Hot on the heels of the CFPB’s renewed assault on credit access with its aggressive targeting of the Buy Now, Pay Later (BNPL) financial tools, Colorado is launching its own war on credit. The state’s HB23-1229, set to take effect on July 1, 2024, imposes strict interest rate caps on consumer loans, withdrawing Colorado from the interstate lending framework established by the Depository Institutions Deregulation and Monetary Control Act of 1980 (DIDMCA). As Alec Mena from Citizens Against Government Waste writes, this misguided legislation threatens to undermine consumer access to credit and stifle economic growth in the state.

HB23-1229 disproportionately impacts minority communities and small business owners, who often rely on short-term credit to manage financial gaps. According to the Urban Institute, African-American, Hispanic, and Native American communities typically have lower median credit scores than other Americans. For the more than 94,000 minority-owned small businesses in Colorado, as the Small Business Administration reported in 2022, this law could mean the difference between growth and closure. These entrepreneurs and other consumers needing short-term loans will face significant barriers to accessing credit under the new law.

Restricting access to credit for these communities is not just an economic issue but a matter of social equity. The Colorado legislation effectively denies these individuals the opportunity to build their credit and improve their financial standing. Lawmakers must recognize that such policies widen the economic gap rather than bridge it, leaving minority and low-income entrepreneurs with fewer resources to thrive.

The impact extends beyond disadvantaged communities. By capping interest rates on out-of-state loans, the law disrupts the competitive interstate credit market vital to the U.S. economy. DIDMCA was designed to prevent states from imposing price controls on loans made in other states, fostering a national lending environment that mitigates regional economic volatility.

Historically, state-imposed banking restrictions exacerbated economic downturns by limiting banks’ ability to diversify their holdings. For instance, during the Great Depression, state laws restricting branch banking prevented banks from spreading their risk, leading to more severe local economic crises. By reintroducing such restrictions, Colorado risks returning to a siloed banking policy era that could destabilize its financial sector.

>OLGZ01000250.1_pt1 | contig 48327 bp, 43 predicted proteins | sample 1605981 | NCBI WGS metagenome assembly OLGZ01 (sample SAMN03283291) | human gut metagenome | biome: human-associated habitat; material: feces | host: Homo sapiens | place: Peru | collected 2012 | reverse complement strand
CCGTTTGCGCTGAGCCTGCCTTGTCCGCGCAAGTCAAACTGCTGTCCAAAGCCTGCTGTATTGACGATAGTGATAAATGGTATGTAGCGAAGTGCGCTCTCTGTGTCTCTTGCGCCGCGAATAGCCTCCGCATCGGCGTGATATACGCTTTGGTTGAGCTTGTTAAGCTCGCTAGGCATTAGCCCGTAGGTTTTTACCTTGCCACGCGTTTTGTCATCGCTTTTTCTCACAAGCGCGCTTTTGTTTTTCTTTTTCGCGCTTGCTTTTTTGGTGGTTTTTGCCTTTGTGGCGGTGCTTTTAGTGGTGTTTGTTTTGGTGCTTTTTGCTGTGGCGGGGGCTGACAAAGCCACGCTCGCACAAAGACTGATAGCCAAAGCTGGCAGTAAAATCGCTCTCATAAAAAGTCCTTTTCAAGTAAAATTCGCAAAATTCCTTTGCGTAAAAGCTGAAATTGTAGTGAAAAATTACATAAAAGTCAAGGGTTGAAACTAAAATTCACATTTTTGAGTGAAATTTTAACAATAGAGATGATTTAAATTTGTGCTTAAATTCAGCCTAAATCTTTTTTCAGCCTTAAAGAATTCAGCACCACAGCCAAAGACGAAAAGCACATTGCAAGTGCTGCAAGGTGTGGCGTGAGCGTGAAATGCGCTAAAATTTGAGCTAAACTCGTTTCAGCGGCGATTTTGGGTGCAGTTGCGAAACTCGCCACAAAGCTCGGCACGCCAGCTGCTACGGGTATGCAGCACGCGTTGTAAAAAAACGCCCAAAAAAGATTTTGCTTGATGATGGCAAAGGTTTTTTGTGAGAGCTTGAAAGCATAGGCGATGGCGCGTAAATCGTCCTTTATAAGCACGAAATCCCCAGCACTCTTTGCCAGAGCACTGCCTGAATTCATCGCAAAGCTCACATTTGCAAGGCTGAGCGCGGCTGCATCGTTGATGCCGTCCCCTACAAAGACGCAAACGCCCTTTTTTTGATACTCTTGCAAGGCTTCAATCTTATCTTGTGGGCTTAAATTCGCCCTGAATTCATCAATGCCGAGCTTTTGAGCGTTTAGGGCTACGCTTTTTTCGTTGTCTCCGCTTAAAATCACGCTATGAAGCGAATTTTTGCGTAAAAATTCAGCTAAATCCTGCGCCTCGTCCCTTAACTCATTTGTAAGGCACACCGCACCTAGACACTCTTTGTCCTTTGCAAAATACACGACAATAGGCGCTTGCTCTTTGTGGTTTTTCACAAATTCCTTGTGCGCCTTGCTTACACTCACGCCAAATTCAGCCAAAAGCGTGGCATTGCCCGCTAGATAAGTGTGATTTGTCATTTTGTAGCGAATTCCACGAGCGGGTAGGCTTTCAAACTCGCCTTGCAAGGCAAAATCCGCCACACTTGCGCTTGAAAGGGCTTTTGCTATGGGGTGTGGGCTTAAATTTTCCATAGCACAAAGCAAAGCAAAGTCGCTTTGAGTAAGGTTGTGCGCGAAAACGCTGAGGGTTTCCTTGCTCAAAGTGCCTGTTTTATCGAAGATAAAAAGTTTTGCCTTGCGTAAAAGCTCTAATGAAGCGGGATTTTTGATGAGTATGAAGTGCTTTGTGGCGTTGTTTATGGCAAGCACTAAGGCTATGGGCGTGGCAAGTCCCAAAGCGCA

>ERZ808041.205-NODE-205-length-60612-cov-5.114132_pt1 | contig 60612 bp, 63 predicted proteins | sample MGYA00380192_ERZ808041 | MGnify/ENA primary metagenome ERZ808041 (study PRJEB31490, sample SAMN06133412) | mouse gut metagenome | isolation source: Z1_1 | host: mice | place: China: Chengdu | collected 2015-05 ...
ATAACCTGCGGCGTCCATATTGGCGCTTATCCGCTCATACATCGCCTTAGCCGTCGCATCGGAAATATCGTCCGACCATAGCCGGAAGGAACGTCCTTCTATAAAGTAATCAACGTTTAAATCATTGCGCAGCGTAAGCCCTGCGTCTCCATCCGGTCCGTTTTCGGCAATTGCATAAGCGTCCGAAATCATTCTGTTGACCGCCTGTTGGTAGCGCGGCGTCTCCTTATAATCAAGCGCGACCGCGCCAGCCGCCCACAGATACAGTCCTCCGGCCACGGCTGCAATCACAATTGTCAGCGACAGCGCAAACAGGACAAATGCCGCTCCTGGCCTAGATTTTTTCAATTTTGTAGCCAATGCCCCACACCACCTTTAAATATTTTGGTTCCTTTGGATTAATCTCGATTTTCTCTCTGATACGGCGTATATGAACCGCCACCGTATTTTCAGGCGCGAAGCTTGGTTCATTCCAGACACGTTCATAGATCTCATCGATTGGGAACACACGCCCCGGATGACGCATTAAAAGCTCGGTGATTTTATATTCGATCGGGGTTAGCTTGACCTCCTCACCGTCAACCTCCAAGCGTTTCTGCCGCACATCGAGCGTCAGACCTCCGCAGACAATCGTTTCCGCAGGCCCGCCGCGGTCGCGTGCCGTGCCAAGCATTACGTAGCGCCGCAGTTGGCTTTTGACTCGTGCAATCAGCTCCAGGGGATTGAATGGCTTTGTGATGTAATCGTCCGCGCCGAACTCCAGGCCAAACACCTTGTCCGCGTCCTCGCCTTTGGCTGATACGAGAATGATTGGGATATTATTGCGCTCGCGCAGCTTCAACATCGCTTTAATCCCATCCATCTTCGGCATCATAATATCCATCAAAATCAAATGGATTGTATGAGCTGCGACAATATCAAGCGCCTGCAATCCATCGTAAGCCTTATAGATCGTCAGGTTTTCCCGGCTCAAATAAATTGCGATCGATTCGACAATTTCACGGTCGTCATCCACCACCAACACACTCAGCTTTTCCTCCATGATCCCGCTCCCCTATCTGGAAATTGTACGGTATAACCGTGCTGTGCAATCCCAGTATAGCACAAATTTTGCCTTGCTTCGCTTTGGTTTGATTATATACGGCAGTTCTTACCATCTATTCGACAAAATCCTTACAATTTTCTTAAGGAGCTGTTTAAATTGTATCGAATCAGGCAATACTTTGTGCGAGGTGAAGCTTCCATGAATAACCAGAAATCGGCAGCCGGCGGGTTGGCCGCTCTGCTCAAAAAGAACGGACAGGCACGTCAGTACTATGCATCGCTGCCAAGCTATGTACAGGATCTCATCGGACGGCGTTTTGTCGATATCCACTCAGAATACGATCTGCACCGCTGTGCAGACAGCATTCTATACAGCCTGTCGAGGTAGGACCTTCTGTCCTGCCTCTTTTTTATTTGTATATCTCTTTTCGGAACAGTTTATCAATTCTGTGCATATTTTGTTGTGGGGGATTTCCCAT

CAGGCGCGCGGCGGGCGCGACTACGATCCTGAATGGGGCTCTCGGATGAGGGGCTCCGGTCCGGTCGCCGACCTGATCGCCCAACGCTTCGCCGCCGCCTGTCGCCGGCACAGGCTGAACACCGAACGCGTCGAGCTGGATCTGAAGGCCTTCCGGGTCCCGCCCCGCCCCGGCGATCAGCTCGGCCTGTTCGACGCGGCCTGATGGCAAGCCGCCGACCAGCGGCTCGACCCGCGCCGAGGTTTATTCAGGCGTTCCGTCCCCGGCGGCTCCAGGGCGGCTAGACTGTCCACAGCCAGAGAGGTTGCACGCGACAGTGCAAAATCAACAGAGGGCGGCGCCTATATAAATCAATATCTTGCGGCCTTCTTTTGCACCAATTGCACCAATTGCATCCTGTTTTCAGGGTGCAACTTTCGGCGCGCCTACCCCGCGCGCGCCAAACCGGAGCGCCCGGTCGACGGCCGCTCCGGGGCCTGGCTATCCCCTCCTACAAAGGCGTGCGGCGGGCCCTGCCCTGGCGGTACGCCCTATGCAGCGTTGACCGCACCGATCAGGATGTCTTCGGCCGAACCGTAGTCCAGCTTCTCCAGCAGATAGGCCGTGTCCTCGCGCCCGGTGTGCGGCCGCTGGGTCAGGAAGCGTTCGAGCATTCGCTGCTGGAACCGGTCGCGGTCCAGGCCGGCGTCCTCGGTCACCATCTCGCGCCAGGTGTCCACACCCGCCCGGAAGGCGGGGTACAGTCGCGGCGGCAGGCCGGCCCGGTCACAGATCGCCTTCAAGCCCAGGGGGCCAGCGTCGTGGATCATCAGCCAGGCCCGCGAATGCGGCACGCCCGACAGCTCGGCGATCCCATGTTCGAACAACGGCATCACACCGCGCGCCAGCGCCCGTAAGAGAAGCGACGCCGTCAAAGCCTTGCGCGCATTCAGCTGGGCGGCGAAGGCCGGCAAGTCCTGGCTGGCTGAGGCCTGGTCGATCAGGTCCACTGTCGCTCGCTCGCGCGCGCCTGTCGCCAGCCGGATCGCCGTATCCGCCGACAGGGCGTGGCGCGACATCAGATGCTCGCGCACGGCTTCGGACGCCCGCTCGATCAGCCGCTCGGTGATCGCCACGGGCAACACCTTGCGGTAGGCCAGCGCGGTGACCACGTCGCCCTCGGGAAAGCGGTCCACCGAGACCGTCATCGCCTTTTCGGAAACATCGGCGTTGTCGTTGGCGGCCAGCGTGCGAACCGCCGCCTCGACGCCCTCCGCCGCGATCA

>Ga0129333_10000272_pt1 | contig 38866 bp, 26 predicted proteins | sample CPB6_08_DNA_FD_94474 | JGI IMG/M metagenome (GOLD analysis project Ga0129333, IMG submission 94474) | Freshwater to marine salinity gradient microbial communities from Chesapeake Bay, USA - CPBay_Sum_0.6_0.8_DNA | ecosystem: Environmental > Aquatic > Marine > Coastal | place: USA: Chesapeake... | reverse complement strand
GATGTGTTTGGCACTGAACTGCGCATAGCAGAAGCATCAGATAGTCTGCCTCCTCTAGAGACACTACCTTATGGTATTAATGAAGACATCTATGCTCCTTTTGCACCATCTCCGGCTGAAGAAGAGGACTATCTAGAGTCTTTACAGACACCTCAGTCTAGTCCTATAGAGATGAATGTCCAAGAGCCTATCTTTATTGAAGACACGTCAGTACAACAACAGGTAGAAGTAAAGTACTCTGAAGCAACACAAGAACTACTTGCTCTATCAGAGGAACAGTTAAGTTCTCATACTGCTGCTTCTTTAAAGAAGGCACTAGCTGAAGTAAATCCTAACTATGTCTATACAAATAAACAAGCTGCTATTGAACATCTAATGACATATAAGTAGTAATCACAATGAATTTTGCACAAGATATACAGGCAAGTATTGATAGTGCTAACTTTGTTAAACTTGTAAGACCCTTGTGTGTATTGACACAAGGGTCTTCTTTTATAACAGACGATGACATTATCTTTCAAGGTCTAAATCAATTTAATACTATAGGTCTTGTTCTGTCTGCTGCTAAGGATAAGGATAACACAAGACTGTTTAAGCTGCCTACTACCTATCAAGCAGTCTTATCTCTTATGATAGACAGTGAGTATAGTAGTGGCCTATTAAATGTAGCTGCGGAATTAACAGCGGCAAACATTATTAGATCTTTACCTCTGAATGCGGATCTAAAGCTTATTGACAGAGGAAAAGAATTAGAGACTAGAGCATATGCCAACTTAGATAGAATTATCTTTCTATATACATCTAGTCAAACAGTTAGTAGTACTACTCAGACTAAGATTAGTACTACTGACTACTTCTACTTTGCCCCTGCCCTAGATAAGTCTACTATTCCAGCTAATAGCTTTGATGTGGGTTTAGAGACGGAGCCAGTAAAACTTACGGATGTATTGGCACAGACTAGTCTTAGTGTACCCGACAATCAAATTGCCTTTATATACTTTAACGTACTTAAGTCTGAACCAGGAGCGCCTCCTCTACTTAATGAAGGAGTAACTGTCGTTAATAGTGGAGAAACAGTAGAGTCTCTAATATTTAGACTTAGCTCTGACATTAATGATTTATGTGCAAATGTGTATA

The law’s attempt to control financial services purchased out of state undermines the principles of interstate commerce. A legal analysis by Troutman Pepper notes that the legislation “intends to limit the charges that can be imposed by out-of-state depository institutions making loans to Colorado residents.” This protectionist approach reduces the diversity and stability of credit pools, making the market more susceptible to regional economic fluctuations.

Several financial associations, including the American Financial Services Association, American Fintech Council, and National Association of Industrial Bankers, have filed a federal lawsuit. They argue that the law violates DIDMCA by imposing overbroad interest rate caps on services beyond short-term loans, such as personal installment loans, BNPL loans, and store-brand credit cards. If these caps are enforced, it will severely limit the availability of these mainstream financial products to higher-risk Colorado consumers.

State and federal lawmakers should eliminate interest rate caps, price controls, and unnecessary regulatory barriers to promote economic growth and protect consumer access to credit. By fostering a competitive and inclusive credit market, policymakers can ensure that all consumers, regardless of their financial standing, have the opportunity to access the capital they need.

The Southwest Public Policy Institute has extensively studied the impact of restrictive lending laws in our reports “No Loan for You!” and “No Loan for You, Too!” These studies highlight how similar policies in New Mexico have stifled credit access and economic opportunities. Colorado is taking a step backward in financial regulation, hampering economic growth and harming the very consumers it aims to protect.

Policies should enhance, rather than restrict, access to credit and promote economic inclusivity. The CFPB’s overreach and Colorado’s legislative action represent a dangerous trend of regulatory overkill, attacking consumer choice and financial freedom.

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